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The biogeographical border that divides the western and eastern halves of the Indonesian archipelago is called Wallace’s Line. It was the British naturalist Alfred Russel Wallace who first noted the difference in wildlife between the two regions while exploring the islands in the mid-1800s. He observed that mammals and birds common to East Asia populated Indonesia’s western region. The eastern region’s species, by contrast, more closely mirrored those of Australia and New Guinea.
Wallace posited that the western islands had snapped off from continental Asia and the eastern islands were fragments of a west Pacific continent. His theory, later proven largely accurate, identified what is now the boundary between the Indo-Mala islands and those of Australasia.
Today, Indonesia’s western islands are broadly known as Sundaland while its eastern islands are aptly dubbed Wallacea. Because of their rich biodiversity and ever-increasing threat, each region is also a biodiversity hotspot.
Protecting the eclectic wildlife of Indonesia ranks as a vital priority for Conservation International. CI’s efforts are focused in Sumatra, Siberut Island, Java and the Togean Islands.
This region consists of the major Indonesian islands of Bali, Borneo, Java, and Sumatra, neighboring smaller islands, and the Malay Peninsula. Borneo’s majestic Mt. Kinabalu and the volcanic moonscape of Java accent the mangrove, peat, rain, and scrub forests that prevail across Sundaland. The rich soil supports no fewer than 15,000 species of plants unique to the region. Most impressive may be the Raffelsia arnoldii, the world’s largest flower. Its reddish-orange blossom can grow to a diameter of 1 meter and weigh up to 11 kilograms, all the while releasing a carrion-like scent that attracts flies to pollinate it. Among the large mammals that roam Sundaland are some that could be termed the spokesmodels of conservation, including Asian elephants (Elephas maximus), tigers (Panthera tigris), and Sumatran rhinos (Dicerorhinus sumatrensis). Sumatra and Borneo provide habitat for the world’s last two remaining species of orangutan (Pongo abelii and Pongo pygmaeus) , which in the Malay language means “man of the forest.” Wallacea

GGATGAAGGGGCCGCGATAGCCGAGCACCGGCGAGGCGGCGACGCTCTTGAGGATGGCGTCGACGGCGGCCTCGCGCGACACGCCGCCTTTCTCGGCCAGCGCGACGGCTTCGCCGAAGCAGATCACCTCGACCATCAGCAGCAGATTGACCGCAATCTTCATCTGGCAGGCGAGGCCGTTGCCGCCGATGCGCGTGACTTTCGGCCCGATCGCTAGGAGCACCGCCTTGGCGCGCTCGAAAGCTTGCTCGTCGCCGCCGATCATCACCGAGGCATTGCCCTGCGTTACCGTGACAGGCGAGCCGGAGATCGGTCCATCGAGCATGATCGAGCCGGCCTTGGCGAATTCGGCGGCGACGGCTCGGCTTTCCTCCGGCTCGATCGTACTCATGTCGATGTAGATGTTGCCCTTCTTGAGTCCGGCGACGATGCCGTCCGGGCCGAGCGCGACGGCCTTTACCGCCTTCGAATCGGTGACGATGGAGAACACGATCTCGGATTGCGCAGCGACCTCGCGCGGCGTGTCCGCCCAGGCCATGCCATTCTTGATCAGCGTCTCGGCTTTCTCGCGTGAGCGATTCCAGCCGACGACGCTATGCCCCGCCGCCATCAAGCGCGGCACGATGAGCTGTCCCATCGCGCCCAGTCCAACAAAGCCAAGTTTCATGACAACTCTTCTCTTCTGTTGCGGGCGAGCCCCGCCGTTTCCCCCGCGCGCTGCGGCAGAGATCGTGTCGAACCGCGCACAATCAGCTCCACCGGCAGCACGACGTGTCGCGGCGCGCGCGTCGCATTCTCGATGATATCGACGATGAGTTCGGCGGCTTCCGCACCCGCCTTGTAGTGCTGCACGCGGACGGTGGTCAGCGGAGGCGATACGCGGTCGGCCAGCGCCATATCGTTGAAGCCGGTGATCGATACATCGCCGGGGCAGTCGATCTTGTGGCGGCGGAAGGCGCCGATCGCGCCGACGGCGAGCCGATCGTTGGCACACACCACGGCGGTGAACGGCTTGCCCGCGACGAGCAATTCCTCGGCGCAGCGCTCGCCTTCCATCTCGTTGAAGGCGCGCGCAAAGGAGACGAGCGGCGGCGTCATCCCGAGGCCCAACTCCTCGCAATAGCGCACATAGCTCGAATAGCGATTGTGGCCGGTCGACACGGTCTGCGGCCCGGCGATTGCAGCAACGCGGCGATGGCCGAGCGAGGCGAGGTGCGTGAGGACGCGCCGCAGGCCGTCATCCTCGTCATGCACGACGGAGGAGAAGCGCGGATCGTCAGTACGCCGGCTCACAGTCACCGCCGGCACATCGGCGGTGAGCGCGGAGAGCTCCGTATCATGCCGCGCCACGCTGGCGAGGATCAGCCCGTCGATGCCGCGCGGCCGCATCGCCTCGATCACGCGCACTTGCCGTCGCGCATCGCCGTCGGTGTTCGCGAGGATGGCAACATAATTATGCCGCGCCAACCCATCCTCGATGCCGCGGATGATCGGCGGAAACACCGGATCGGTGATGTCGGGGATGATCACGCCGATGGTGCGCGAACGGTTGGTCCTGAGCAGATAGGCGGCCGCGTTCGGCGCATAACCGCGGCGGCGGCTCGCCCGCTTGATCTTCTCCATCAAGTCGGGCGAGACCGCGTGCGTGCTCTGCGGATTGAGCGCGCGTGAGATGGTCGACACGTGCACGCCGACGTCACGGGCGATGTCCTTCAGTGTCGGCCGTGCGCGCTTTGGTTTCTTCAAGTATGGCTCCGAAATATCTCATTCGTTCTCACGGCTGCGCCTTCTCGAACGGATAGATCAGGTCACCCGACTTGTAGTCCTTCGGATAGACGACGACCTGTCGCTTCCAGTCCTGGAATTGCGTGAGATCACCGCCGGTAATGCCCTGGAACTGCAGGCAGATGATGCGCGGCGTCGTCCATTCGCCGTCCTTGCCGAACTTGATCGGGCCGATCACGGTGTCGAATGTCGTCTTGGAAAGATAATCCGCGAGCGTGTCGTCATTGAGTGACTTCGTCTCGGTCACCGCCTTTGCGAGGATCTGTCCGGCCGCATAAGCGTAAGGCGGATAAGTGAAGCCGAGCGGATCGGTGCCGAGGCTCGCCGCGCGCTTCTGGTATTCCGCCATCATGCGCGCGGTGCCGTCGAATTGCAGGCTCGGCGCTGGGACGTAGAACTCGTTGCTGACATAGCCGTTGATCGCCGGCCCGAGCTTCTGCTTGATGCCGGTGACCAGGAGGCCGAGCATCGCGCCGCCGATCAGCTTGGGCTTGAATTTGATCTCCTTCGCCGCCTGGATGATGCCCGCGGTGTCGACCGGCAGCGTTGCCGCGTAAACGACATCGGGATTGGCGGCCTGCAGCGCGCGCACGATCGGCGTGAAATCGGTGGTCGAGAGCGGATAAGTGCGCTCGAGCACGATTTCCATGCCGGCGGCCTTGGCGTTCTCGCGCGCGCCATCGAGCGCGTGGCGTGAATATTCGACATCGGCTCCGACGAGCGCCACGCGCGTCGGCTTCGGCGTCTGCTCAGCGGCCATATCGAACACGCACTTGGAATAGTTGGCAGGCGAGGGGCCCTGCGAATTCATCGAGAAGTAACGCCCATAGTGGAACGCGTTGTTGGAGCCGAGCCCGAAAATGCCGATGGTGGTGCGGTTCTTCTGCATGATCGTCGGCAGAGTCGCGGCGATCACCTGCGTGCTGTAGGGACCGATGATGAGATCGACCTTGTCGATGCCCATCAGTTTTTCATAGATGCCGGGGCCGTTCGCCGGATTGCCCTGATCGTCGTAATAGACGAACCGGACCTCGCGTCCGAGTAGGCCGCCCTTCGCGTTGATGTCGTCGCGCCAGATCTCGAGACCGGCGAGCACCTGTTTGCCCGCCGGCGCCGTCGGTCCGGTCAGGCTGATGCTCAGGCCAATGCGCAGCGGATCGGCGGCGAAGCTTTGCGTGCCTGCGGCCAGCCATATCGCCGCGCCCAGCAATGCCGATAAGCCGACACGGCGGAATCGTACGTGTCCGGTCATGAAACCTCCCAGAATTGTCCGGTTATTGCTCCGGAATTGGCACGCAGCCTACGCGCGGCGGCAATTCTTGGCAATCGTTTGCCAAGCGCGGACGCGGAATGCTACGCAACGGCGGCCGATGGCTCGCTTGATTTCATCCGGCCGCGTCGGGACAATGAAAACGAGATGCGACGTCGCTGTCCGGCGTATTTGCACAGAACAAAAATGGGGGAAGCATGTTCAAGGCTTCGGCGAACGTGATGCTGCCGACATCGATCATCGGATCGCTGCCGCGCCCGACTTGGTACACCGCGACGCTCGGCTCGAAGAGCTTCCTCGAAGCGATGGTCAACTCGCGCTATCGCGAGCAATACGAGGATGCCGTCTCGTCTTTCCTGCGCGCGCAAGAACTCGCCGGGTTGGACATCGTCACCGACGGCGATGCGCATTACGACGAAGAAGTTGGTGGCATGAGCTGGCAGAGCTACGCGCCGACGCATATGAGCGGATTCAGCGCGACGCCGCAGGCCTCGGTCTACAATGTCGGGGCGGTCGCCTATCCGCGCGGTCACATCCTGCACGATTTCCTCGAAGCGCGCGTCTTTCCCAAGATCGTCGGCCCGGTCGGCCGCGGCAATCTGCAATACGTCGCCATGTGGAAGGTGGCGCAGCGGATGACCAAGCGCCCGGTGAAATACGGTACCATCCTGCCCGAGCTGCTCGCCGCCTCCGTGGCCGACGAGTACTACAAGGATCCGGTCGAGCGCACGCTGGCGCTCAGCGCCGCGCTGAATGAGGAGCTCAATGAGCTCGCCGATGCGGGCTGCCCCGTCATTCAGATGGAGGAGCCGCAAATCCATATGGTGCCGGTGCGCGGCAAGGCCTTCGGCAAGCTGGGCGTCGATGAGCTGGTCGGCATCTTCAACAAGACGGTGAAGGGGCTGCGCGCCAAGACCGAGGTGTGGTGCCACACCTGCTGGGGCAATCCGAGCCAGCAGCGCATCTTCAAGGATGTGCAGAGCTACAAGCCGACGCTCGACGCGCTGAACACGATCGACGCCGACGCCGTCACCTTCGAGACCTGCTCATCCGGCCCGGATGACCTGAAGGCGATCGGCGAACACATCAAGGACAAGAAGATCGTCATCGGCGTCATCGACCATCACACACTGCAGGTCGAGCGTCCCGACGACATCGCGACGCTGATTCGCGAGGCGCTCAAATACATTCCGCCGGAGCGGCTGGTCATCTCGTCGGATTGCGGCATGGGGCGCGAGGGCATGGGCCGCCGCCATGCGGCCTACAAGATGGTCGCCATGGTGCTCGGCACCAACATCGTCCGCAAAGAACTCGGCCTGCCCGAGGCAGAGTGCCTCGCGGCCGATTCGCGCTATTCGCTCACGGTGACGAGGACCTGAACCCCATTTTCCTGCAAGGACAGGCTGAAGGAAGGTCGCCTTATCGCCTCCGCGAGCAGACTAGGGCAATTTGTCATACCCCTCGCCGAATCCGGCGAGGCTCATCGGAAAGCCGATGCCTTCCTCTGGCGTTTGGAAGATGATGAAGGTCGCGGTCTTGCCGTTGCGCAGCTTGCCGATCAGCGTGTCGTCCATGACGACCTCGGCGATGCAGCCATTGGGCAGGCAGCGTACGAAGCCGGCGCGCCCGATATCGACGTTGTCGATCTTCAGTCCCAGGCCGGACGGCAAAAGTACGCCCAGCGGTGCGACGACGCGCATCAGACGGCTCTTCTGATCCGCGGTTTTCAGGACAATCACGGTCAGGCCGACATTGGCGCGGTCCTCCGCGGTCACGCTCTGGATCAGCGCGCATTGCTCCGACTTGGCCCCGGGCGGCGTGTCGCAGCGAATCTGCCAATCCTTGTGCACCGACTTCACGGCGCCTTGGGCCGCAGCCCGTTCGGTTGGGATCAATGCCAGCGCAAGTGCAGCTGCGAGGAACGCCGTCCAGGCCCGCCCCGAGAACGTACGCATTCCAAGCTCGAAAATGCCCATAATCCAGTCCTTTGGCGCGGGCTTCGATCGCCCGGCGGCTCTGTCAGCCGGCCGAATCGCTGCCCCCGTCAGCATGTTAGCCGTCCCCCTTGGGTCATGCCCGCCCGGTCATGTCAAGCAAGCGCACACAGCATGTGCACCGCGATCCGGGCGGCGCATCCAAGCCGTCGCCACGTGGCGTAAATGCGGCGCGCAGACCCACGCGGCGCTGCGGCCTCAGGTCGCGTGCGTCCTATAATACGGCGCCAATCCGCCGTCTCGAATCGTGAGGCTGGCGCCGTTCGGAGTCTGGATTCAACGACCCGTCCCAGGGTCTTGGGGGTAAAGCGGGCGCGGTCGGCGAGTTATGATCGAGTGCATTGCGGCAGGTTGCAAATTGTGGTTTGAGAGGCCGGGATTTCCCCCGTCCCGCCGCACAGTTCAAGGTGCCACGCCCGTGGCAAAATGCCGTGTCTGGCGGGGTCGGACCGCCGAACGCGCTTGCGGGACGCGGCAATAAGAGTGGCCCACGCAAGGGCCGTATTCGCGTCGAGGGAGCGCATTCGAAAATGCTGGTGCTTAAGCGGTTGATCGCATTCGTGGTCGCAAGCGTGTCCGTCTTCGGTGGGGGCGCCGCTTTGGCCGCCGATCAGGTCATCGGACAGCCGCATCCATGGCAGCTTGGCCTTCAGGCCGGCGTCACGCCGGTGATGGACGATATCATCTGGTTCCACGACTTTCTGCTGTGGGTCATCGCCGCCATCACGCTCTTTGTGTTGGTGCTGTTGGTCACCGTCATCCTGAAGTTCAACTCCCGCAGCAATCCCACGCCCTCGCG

Indonesia’s eastern region encompasses two groups of islands, Nusa Tenggara and North Maluku, the islands of Timor and Sulawesi, and most of the Maluku province. Tropical rainforests dominate the landscape, giving rise to a remarkable array of amphibians, reptiles, and birds. The Sulawesi toad (Bufo celebensis), the Komodo cross frog (O. jeffersoniana), and the mighty Komodo dragon (Varanus komodoensis), the planet’s lizard king all call Wallacea home. Cerulean paradise flycatchers (Eutrichomyias rowleyi) and purple-bearded bee-eaters (Meropogon forsteni) count as two of the hundreds of bird species found only in Wallacea. Other colorful species include the red-knobbed hornbill (Aceros cassidix) and the Maleo bird (Macrocephalon maleo), which resembles a chicken and lays eggs the size of small cantaloupes. Saving Indonesia
The growth of Indonesia’s population, as well as its pulp production, mining, and oil palm industries, has devastated the country’s flora and fauna. At the national level, CI engages extensively in national forestry and conservation policy initiatives to try to halt forest loss. The wildlife trade may be the most insidious threat to Indonesia’s charismatic fauna. Poachers continue to hunt critically endangered species such as rhinos, orangutans, and tigers, while amphibians are threatened by the growing international frog leg market. Sumatra is CI’s most immediate priority in Indonesia. Working with public agencies, wildlife groups, and local leaders in Indonesia to develop an island-wide vision for conservation. In Northern Sumatra, work is underway to create a biodiversity conservation corridor, an endeavor that could prove crucial to saving the island’s large mammals from extinction. Moreover, CI participates in ongoing outreach programs to educate communities about the economic benefits of conservation and sustainable resource use. The mobile environmental education unit reaches communities in remote villages to encourage protection for Sumatran orangutans. On the island of Java, a similar unit visits schools and villages to share the plight of critically endangered gibbons.
© CI, Jennifer Carr
© CI, Ted London
© CI, Cynthia Mackie
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